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Multi-Technique Tips for Winter Steelheads

Have a full quiver of tactics to catch more fish this season.

Multi-Technique Tips for Winter Steelheads

Highly visible to fish, a yarn ball is one of the best terminal gear options for winter steelhead. (Photo by Scott Haugen)

A few years back, I was wrapping up a winter steelhead seminar when one of the audience members asked a good question. "Would you rather master one technique, or be good at several?"

I replied without hesitation, just as I have when asked that question on multiple occasions before and since: Be good at several.

I've been fishing for winter steelhead for more than 50 years and I’m a firm believer in tackle diversification. When I talk about "covering water,” I'm talking about fishing a single hole or stretch of water as thoroughly as I can, not hole-hopping and using just one or two techniques. Presenting fish with an assortment of offerings can be the difference between catching fish and not catching fish.

You could be the world's best bead fisherman, but if the steelhead don't like beads on a given day, there’s nothing you can do. If you limit yourself to pulling plugs, you might not get a bite on some days. If you only drift eggs or plunk, you'll miss suspended fish.

On one recent outing, I was drifting eggs through a classic chute. After a half-dozen casts, I put that rod down and grabbed my bobber rod equipped with a rag and eggs. On the first cast a 13-pound hen nailed it; two casts later, a buck was in the boat. Those fish had been there the whole time—they just didn't want eggs on the bottom that morning.

It's common for steelhead anglers to first drift-fish a hole, then cover the same water with beads, spinners, twitching jigs and jigs dangled beneath floats. Anglers fishing from a boat might back-troll a diver and bait or plugs before pushing downstream. This is a great way to cover all parts of the water column, bank to bank, top to bottom, in one place.

This season, stay flexible in your approach and use a variety of techniques to get fish to hit. If at first you don't succeed, try different things until you do.

Reading the Water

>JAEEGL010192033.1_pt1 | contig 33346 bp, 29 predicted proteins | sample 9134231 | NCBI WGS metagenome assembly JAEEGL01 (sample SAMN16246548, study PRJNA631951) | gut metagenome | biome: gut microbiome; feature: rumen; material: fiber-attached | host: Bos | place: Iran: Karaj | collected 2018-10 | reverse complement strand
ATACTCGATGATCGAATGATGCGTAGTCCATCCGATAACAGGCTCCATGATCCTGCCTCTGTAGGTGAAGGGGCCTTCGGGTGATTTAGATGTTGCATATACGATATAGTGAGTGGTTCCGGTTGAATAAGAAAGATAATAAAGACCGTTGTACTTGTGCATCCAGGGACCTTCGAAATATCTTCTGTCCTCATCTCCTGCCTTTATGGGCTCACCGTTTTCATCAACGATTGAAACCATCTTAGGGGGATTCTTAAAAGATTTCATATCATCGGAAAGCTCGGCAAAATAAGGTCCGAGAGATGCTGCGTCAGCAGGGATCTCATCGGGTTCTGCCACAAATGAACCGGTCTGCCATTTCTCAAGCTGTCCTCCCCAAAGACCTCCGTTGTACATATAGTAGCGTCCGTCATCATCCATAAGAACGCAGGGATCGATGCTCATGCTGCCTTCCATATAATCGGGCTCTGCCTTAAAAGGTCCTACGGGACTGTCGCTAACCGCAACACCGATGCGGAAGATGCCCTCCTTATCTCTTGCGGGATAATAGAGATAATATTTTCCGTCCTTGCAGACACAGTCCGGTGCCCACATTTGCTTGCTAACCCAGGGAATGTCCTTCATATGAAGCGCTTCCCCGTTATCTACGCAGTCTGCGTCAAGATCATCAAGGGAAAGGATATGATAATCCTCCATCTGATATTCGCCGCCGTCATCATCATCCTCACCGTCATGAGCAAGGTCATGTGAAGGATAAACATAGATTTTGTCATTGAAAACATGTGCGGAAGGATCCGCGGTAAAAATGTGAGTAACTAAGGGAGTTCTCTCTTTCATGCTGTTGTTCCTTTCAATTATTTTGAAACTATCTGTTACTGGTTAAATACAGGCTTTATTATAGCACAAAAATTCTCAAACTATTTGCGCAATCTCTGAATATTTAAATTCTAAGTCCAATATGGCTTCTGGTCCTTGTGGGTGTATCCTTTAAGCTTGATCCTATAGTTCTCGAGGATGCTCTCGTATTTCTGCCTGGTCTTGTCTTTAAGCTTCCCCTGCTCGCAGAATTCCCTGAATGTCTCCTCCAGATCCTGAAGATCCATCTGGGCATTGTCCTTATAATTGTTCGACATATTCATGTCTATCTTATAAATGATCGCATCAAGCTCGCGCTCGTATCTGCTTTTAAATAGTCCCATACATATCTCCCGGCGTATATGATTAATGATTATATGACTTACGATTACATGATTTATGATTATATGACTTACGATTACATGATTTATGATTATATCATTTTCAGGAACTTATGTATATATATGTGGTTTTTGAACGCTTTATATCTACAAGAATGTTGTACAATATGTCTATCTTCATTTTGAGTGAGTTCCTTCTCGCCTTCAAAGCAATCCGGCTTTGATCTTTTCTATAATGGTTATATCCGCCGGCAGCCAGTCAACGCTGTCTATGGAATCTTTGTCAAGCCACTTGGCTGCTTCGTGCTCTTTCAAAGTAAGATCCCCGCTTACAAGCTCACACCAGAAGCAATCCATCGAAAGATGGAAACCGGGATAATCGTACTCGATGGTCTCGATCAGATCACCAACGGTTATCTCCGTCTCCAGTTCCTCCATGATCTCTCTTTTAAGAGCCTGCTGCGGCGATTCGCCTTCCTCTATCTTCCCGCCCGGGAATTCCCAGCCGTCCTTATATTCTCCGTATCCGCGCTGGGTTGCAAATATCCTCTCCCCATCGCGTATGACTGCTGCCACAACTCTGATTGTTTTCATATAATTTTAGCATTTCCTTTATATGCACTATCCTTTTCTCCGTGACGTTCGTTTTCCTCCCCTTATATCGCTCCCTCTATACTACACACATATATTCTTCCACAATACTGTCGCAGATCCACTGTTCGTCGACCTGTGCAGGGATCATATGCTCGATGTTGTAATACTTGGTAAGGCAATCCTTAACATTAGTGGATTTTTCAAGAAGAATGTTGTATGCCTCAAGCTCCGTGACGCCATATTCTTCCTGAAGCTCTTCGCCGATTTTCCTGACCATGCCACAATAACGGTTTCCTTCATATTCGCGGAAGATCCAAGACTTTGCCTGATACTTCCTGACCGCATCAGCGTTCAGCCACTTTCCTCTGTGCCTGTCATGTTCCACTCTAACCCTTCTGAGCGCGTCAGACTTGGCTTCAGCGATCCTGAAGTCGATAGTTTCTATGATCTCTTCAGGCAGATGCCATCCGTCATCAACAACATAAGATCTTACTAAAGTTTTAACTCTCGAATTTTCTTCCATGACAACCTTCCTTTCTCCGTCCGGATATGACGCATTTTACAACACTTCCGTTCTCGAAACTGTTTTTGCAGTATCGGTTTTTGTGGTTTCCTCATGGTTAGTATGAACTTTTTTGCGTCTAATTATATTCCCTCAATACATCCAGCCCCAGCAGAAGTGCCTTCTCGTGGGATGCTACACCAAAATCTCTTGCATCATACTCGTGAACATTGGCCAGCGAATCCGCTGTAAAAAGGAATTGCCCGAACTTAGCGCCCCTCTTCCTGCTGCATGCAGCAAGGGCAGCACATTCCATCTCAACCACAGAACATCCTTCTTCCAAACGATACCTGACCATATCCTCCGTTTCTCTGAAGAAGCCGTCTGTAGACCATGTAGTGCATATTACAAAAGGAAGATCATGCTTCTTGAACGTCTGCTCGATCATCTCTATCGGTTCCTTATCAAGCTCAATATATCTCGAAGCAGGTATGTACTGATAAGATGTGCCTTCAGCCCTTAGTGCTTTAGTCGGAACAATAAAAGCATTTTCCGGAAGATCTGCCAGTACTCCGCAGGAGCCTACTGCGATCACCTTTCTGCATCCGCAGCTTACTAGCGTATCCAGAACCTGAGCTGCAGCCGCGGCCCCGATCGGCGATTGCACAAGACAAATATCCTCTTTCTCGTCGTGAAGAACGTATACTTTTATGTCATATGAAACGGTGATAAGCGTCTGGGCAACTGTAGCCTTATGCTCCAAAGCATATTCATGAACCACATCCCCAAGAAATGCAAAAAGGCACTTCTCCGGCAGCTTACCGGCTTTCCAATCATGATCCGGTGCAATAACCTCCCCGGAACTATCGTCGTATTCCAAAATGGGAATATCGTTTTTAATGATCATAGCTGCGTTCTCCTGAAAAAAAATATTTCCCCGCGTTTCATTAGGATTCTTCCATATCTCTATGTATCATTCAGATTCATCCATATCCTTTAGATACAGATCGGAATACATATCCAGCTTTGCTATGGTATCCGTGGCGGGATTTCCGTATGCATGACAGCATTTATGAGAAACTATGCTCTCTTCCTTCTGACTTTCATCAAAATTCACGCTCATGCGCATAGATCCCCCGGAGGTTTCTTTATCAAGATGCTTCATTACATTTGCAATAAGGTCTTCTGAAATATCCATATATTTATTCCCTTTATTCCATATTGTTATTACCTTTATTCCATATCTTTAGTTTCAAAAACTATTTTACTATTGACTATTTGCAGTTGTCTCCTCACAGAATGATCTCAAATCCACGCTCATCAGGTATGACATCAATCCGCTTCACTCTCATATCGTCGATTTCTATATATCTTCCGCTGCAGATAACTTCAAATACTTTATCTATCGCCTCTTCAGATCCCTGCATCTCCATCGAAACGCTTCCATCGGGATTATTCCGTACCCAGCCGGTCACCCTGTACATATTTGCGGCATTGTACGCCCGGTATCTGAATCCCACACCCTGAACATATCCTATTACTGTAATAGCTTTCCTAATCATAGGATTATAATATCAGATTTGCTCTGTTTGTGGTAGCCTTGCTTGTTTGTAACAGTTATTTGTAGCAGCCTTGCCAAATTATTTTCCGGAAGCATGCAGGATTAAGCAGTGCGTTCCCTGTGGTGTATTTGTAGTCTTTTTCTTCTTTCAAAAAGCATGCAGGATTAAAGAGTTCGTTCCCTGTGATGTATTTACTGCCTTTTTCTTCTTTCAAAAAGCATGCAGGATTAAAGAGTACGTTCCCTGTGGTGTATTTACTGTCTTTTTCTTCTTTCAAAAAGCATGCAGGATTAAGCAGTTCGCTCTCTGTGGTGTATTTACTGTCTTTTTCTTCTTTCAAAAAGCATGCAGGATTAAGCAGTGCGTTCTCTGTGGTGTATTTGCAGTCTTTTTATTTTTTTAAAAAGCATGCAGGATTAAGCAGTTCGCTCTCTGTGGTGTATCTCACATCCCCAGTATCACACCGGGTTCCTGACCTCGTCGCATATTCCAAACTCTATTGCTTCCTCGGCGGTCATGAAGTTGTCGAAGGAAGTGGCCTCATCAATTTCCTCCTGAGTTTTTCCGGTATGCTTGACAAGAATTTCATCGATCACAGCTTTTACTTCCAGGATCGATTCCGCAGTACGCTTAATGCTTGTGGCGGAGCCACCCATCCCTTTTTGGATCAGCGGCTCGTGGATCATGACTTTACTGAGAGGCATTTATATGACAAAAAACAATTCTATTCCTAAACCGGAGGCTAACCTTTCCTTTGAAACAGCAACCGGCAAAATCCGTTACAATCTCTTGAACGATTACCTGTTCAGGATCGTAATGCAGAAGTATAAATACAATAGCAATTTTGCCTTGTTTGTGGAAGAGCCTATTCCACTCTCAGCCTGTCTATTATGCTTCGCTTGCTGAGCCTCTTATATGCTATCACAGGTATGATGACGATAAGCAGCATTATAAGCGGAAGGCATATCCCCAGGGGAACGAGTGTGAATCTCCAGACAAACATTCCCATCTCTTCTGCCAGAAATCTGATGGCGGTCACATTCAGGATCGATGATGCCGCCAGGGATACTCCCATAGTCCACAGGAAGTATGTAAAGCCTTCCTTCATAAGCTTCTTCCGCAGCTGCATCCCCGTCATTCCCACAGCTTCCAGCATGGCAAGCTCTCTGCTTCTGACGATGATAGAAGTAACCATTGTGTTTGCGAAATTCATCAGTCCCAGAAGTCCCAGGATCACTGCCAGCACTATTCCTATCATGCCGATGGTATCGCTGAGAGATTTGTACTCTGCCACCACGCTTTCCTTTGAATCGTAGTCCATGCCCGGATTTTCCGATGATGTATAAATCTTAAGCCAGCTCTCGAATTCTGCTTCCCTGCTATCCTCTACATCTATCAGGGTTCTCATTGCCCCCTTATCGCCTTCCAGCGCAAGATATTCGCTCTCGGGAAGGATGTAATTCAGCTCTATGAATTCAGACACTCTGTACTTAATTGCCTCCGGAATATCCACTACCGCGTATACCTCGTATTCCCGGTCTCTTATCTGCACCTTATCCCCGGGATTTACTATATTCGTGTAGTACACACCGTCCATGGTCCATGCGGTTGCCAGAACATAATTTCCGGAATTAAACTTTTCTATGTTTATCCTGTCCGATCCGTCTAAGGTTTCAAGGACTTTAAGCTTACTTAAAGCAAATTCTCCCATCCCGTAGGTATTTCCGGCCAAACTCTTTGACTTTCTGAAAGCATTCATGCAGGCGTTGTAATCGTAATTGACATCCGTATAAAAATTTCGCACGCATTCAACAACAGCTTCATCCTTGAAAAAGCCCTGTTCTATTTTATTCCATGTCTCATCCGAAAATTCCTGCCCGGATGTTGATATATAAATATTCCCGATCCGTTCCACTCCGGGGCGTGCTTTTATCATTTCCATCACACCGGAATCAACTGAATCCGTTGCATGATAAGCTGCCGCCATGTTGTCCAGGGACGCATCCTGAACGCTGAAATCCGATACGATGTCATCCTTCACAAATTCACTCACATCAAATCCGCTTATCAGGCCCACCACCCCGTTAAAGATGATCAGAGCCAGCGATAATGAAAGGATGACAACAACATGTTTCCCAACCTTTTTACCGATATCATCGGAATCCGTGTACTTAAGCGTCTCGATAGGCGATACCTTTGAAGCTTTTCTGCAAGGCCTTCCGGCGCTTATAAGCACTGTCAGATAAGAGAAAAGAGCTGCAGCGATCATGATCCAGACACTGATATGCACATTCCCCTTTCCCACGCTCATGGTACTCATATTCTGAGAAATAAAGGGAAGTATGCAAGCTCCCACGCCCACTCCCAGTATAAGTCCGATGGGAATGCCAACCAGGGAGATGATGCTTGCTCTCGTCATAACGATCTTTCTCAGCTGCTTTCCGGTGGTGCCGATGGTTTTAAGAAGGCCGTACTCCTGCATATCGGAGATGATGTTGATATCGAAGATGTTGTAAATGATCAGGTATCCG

The best steelhead anglers I've ever known have one thing in common: They can read water. Reading the water means looking at the flow of a river and noting where currents, seams, boils, chutes, riffles, bowls, tailouts and other features are. After that, you must deduce where the steelhead may be lying, then figure out how best to fish them. Seasoned anglers can process all this information in a matter of seconds and adjust their tactics accordingly.

Reading water each time you fish is important, even on streams you are familiar with, because the anatomy of a winter steelhead hole can change dramatically as river levels fluctuate. Over time, noting where fish move and hold in these changing conditions is the key to consistently catching them.

A typical, small-stream winter steelhead hole has many features that can be fished in a variety of ways. The main current (1), swirls (2), ledges (3), seams (4) and the tailout (5) can all hold fish. Fish won’t use all of these potential holding areas on any given day, but they are likely spots to try as you begin to pattern the fish. Water volume, clarity and depth are all factors that make these holding areas important to fish at different times. The key on the day you fish is eliminating unproductive water until you figure out where the steelhead are and why they’re there. (Illustration by Peter Sucheski)

You might have to cycle through some tactics until the fish tell you where they are holding on any given day. Matching that information with careful observation of water conditions not only gives you the information you need to read the water and catch fish that day, but it's a long-term benefit as well.

Becoming familiar with where fish hold at different water levels can pay dividends for years. As long as the bottom structure remains the same, steelhead will return to the same places season after season. There are many holes I catch steelhead in today where my dad and granddad caught them more than 70 years ago.

River clarity, water volume, direct sunlight, turbidity and fishing pressure are just some of the elements that dictate where a steelhead will hold and travel in any given section of water. Fish can also move to different parts of a hole throughout the day depending on water flow changes and light conditions, and those movements are why using multiple techniques can pay off.



Backtrolling plugs or a diver and bait can be very effective in main currents, along seams and into tailouts, especially in high, murky water. In clear conditions, downsizing the presentation can be the ticket. For example, if the river is high and dirty, a 3 1/2-inch Mag Lip might be the best choice. If the water is low and clear, downsizing to a less intrusive 3-inch diver could do the job.